Medical questions & health advice by board certified doctors
"What causes nightly nausea?"
Every night, I feel nauseous for about an hour before I go to bed. It seems like it gets worse around when I get my period, but I'm not sure if that's connected. Why is this happening, and is it serious?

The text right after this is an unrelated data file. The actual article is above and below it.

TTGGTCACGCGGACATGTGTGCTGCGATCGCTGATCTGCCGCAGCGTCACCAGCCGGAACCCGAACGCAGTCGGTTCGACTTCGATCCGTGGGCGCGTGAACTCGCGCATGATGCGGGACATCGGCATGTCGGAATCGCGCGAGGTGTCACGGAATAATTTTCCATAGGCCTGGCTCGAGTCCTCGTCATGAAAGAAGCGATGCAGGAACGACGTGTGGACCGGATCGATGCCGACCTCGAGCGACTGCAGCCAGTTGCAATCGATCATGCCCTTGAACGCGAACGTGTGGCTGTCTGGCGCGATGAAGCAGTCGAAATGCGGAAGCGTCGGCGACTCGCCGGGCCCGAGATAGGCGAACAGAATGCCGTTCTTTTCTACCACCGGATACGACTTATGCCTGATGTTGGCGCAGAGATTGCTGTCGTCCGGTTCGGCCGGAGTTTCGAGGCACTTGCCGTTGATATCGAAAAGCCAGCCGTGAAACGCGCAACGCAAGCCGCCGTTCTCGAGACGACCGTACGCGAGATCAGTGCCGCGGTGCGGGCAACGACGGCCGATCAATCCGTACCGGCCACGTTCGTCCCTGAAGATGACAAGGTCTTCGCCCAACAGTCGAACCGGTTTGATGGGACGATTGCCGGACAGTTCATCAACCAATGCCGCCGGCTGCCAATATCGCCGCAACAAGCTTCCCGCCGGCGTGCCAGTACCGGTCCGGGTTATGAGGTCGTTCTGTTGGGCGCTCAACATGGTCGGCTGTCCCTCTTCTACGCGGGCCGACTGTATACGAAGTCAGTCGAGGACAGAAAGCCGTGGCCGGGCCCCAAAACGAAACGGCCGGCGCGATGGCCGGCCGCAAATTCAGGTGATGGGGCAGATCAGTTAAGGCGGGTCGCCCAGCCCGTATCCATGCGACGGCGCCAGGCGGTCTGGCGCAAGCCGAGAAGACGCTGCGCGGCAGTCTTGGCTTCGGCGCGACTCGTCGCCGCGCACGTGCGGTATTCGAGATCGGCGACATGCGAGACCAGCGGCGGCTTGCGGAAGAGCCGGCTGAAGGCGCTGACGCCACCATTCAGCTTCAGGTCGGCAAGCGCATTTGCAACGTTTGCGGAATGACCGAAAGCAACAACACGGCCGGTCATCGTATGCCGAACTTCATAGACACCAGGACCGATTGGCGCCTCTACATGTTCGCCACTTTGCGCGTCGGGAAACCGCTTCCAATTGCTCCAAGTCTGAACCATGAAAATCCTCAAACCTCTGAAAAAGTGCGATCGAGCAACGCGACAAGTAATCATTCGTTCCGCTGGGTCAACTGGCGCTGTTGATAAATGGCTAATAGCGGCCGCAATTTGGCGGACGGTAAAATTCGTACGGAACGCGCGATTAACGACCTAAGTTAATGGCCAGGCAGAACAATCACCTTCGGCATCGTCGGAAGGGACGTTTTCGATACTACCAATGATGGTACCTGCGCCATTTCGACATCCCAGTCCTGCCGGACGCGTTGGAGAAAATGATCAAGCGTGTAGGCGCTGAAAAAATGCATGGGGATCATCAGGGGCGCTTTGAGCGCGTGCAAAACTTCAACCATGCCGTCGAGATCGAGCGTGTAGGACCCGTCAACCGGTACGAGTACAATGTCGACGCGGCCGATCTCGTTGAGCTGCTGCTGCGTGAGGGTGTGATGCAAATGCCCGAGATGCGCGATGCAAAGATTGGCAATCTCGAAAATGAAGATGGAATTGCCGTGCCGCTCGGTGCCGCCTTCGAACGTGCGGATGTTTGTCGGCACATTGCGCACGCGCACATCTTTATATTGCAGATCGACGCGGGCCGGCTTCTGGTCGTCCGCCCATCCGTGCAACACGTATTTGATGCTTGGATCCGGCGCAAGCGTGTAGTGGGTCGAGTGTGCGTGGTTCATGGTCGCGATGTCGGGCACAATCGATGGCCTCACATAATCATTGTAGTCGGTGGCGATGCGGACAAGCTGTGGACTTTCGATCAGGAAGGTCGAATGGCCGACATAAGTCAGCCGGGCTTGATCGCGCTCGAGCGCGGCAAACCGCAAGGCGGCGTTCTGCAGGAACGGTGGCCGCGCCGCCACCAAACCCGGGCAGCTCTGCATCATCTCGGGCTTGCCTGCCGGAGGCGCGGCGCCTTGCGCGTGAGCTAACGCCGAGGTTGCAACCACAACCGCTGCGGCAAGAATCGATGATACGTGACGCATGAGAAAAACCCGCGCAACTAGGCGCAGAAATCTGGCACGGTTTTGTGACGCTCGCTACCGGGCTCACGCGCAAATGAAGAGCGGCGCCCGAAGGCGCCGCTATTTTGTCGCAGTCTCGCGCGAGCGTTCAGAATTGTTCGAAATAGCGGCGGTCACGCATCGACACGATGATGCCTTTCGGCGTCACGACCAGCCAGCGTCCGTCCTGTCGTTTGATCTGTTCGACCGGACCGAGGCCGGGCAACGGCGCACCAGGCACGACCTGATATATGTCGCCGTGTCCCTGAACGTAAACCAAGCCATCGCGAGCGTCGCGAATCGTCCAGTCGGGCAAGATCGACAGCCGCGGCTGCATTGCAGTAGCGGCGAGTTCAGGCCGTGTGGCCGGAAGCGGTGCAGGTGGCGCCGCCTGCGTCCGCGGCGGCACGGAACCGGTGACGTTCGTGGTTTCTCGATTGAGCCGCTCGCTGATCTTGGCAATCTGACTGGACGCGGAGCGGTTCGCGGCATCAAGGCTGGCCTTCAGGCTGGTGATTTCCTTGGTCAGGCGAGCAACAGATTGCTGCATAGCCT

Nausea is a common condition which can have both minor as well as serious causes. If this is persisting I encourage you to see your primary care physician. Evaluation of your symptoms may allow for early diagnosis as well as treatment. Nausea (either with or without vomiting) can be divided into acute or chronic. Acute nausea has many causes, but viral infections ("the stomach flu") is one of the most common. Other infections can cause this, Other common causes include medication effects. Serious problems include gastric tract obstruction, although this of often associated with stomach pain and constipation. These all can have worsened nausea at night. Both laying down as well as eating (for most people dinner is the biggest meal) can exacerbate nausea--so any of these causes can worsen nausea at night. Chronic nausea is also a little more complex. The most common cause is constipation. This again can be worse at night when one lays down or after eating the entire day. Constipation can worsen in some women during menses. Gastric reflux disease, or heartburn, also causes nausea and is worsened in the evening. Other causes include gastroparesis (or weakened stomach, often in diabetics), or partial obstruction of the stomach's outlet. Finally, there is a diagnosis known as cyclic vomiting--although this is a difficult diagnosis to make. Talk with your doctor. Pretty much any cause of nausea can be exacerbate at night and exacerbated with menses.
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